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Rather it is a short, illustrated prose fairy tale, and one that, while original, is heavily inspired by and contains elements of many other familiar fairy tales, although not necessarily Iranian ones, with Beauty and the Beast and the story of Cupid and Psyche informing much of the early part of the book.
While it’s not the sort of work Satrapi is best known for, it’s not exactly a departure either. Her 2006 graphic novel Chicken With Plums featured some fairy tale-like sequences embedded within it, even if it the overall story was inspired by stories of a real relative of hers, and that same year Bloomsbury published a children’s picture book of hers entitled Monsters Are Afraid of the Moon.
The Sigh was originally published in Satrapi’s adopted country of France, and Archaia re-published it in an English-language edition late last year. Edward Gauvin handled the translation, and it’s a very lovely-looking book the publisher has put together. I’m not speaking of the art, necessarily—we’ll get to that in a moment—but as in an object.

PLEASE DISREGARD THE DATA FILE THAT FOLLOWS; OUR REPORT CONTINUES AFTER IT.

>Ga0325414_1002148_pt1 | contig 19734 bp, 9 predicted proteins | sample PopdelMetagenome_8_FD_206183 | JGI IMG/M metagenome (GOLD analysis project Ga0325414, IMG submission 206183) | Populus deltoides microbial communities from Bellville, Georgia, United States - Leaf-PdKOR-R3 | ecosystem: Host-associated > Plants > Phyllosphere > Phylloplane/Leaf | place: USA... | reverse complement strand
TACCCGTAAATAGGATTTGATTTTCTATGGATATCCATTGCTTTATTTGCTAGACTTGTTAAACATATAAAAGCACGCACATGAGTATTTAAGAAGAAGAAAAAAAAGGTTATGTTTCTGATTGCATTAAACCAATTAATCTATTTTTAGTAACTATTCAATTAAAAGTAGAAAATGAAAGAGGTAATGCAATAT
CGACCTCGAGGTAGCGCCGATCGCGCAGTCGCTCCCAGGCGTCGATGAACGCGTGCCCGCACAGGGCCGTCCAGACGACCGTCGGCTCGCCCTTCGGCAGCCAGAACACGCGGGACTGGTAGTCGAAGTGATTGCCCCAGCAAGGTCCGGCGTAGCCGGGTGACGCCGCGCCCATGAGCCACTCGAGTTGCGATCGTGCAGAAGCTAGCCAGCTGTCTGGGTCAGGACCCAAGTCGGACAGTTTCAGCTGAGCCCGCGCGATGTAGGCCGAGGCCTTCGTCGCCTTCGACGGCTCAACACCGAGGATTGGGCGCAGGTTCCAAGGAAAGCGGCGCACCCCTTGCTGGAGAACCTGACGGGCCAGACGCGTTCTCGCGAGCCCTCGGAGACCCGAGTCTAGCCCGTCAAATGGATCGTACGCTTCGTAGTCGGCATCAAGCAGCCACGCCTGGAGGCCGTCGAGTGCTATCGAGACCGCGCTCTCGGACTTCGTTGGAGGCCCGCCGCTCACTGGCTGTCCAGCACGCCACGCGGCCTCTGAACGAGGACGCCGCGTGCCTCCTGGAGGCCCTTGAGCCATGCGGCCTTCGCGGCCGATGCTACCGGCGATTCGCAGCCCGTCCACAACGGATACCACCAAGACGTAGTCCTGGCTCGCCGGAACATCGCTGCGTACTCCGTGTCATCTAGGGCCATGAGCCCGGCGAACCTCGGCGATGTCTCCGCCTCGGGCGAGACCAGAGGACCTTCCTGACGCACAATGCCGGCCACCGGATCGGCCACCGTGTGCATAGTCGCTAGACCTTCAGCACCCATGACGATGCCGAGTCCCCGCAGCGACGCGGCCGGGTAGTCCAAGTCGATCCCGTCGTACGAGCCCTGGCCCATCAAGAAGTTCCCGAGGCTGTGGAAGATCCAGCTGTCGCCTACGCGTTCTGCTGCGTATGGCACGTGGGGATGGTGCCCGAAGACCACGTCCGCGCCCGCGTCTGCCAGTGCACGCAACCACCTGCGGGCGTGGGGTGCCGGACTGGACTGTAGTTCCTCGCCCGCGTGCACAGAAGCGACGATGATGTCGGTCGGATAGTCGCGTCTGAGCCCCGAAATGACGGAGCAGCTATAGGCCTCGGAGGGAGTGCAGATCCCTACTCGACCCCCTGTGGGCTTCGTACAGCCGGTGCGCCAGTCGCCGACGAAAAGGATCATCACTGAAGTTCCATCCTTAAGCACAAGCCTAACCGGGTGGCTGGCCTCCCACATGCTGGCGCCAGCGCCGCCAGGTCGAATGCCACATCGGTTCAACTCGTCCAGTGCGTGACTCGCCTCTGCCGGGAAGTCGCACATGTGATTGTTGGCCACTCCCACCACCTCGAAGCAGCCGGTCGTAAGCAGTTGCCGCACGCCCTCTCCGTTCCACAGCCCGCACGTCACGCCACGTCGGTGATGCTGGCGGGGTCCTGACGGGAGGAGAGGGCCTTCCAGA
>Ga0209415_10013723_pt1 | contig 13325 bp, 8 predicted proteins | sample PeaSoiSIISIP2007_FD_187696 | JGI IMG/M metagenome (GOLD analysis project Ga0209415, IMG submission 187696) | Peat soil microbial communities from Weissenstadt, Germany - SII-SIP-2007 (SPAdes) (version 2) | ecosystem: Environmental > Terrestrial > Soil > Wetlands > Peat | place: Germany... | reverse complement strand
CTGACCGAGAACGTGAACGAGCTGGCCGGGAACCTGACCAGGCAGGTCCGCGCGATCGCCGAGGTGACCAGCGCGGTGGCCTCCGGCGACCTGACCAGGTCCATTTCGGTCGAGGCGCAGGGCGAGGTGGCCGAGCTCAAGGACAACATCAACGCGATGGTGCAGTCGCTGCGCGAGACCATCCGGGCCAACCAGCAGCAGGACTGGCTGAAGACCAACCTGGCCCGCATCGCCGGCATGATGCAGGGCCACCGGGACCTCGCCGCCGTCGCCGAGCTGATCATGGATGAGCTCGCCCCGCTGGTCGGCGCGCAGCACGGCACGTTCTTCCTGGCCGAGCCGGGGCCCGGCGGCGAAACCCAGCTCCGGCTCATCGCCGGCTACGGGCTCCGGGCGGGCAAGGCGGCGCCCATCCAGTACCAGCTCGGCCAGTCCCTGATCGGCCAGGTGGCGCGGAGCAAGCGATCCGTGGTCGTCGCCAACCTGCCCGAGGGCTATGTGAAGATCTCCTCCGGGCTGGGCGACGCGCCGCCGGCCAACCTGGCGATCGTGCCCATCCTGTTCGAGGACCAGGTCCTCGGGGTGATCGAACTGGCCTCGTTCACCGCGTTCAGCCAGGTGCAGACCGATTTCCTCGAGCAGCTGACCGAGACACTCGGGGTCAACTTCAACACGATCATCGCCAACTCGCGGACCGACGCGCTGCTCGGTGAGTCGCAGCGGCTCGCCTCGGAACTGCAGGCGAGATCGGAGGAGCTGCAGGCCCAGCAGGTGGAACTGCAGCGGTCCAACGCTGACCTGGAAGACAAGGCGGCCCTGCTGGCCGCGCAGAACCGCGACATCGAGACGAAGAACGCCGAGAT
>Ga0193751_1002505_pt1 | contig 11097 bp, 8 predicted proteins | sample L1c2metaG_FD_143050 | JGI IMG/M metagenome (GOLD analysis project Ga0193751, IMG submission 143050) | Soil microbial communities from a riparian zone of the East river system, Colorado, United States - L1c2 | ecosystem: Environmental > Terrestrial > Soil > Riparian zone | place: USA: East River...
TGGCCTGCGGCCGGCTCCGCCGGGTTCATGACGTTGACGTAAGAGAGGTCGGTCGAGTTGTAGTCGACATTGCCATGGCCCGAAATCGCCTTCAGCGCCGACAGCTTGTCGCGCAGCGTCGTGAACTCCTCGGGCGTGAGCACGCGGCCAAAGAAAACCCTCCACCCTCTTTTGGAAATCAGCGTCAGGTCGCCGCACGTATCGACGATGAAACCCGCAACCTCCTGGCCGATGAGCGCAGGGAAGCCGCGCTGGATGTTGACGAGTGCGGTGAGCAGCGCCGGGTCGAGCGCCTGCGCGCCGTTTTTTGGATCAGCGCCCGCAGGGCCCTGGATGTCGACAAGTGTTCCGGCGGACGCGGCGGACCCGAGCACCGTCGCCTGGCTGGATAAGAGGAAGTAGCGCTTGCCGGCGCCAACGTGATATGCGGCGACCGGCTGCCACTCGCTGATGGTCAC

I completely missed this in the latest Previews and when Michael noted it last week — Archaia Entertainment will publish an English-language version of Persepolis creator Marjane Satrapi’s The Sigh in November.
The illustrated book has already appeared in France and Spain, and is a fable about the daughter of a merchant. “One day Rose asks for the seed of a blue bean, but her father fails to find one for her. She lets out a sigh in resignation, and her sigh attracts the Sigh, a mysterious being that brings the seed she desired to the merchant. But every debt has to be paid, and every gift has a price, and the Sigh returns a year later to take the merchant’s daughter to a secret and distant palace,” the press release Archaia sent out today reads. The 6” x 8” hardcover will feature 56 pages of text and hand-drawn color illustrations.
“The Sigh is a timeless fairytale that promises to capture the imaginations of readers both young and old,” said Mark Smylie, chief creative officer of Archaia Entertainment. “Marjane is one of those rare writers who has the ability to connect with readers on a global scale and we are proud to bring this story to the U.S.” The release also hints that The Sigh is the first of many new English-language translations coming from Archaia, noting it is “the vanguard of a new wave of foreign titles it will be publishing in the next several months.”